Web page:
Immigration

Less than a quarter of migrant children have been reunified as deadline looms

A protestor holding a sign that says "return the kids, end detention"
Photo: Don Emmert/AFP via Getty Images

The Department of Homeland Security and Department of Health and Human Services have reunited 364 migrant children to date who had been separated at the border due to the Trump administration's zero-tolerance policy, according to court documents filed Thursday evening.

The big picture: A federal court's deadline for reunifying all migrant kids in HHS's custody who were removed from their parents is next Thursday, July 26th. There are still more than 2,100 children who have not been reunited. 229 parents are currently unable to be reunified either because parents have waived reunification, are in criminal custody or have been deemed ineligible.

Trump administration allows Somali immigrants to keep special status

Somalian citizens after a double car bomb kills three people
Somalian citizens after a double car bomb kills three people. Photo: Sadak Mohamed/Anadolu Agency via Getty Images

The Trump administration is allowing Somalian immigrants to keep their special immigration status that allows them to remain in the United States at least until the status is considered again in 2020, reports the AP.

The big picture: Homeland Security Secretary Kirstjen Nielsen said the armed conflict that has been going on in the country was the reason behind the decision not to remove special immigration status from Somali immigrants. However, the administration won't be accepting any more from the country. It has held a special designation since 1991.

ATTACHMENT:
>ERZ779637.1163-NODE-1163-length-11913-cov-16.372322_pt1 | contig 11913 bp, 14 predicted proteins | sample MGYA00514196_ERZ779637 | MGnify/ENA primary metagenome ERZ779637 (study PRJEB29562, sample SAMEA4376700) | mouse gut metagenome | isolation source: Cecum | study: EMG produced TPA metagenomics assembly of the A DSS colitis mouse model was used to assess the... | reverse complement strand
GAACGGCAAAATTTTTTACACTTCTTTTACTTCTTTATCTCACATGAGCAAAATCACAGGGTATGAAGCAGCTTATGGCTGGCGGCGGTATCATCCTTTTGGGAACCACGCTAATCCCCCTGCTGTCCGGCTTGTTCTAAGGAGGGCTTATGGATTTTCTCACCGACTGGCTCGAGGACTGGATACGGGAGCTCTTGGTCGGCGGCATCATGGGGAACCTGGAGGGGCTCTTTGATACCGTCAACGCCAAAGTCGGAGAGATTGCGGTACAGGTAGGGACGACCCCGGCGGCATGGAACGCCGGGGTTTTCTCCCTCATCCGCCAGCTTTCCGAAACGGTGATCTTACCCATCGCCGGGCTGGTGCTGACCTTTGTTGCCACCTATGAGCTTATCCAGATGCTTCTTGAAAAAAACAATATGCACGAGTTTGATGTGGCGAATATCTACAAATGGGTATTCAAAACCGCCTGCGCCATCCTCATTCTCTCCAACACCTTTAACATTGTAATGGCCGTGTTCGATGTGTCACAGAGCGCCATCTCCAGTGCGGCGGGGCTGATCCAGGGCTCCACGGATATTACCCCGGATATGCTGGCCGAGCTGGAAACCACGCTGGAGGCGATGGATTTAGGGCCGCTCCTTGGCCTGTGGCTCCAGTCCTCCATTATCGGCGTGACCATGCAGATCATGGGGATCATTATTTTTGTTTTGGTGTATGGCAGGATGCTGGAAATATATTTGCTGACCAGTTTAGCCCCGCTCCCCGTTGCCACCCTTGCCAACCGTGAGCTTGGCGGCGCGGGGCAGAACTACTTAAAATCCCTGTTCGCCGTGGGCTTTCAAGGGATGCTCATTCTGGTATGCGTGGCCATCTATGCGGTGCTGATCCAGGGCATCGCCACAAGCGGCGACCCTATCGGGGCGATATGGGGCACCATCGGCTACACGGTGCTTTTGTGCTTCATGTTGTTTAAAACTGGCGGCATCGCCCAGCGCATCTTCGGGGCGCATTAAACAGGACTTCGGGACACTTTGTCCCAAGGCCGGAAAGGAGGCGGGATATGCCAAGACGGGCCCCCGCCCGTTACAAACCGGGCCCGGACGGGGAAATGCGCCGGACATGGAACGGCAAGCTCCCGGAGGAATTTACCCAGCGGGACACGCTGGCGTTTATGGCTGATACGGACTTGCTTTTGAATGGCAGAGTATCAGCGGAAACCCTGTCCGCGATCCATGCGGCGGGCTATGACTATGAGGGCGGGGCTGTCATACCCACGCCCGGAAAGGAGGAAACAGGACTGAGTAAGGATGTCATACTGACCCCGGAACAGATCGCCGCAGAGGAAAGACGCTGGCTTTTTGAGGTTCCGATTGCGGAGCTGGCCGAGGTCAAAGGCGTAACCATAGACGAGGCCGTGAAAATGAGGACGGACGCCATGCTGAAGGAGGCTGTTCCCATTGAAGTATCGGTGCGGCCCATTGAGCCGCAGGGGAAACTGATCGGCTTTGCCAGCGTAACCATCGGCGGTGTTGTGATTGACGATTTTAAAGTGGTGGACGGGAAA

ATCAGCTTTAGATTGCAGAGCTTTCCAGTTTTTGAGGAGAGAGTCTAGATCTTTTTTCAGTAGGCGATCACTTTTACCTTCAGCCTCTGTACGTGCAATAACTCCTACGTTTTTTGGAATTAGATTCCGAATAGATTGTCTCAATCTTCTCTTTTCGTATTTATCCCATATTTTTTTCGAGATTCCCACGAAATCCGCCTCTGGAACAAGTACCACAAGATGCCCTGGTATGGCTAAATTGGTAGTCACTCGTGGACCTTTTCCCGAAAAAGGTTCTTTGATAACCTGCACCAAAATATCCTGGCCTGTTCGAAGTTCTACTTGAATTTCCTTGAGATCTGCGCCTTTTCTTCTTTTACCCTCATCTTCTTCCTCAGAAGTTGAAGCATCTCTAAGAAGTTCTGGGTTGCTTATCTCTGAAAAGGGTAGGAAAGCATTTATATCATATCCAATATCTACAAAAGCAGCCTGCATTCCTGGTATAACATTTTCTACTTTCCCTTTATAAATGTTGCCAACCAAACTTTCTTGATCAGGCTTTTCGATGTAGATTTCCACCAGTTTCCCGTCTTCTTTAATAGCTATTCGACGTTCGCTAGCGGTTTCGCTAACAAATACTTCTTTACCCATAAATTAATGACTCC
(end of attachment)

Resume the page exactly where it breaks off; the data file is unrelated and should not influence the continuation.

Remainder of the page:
Secretary Nielsen says she agrees with intel community "full stop"

Kirstjen Nielsen speaking at a podium.
Photo: Alex Wong/Getty Images

Homeland Security Secretary Kirstjen Nielsen, speaking at the Aspen Security Forum Thursday, said that while she hasn't "seen any evidence" that Russia targeted the U.S. election "to favor a particular political party," she agrees with the intelligence community's assessment "full stop."

Why it matters: The administration has vacillated on the the extent to which Russia interfered in the 2016 presidential election. The issue came to a head on Monday when President Trump refused to confront Russian President Vladimir Putin about Moscow's involvement during their joint press conference. The administration has since sought to clarify their position.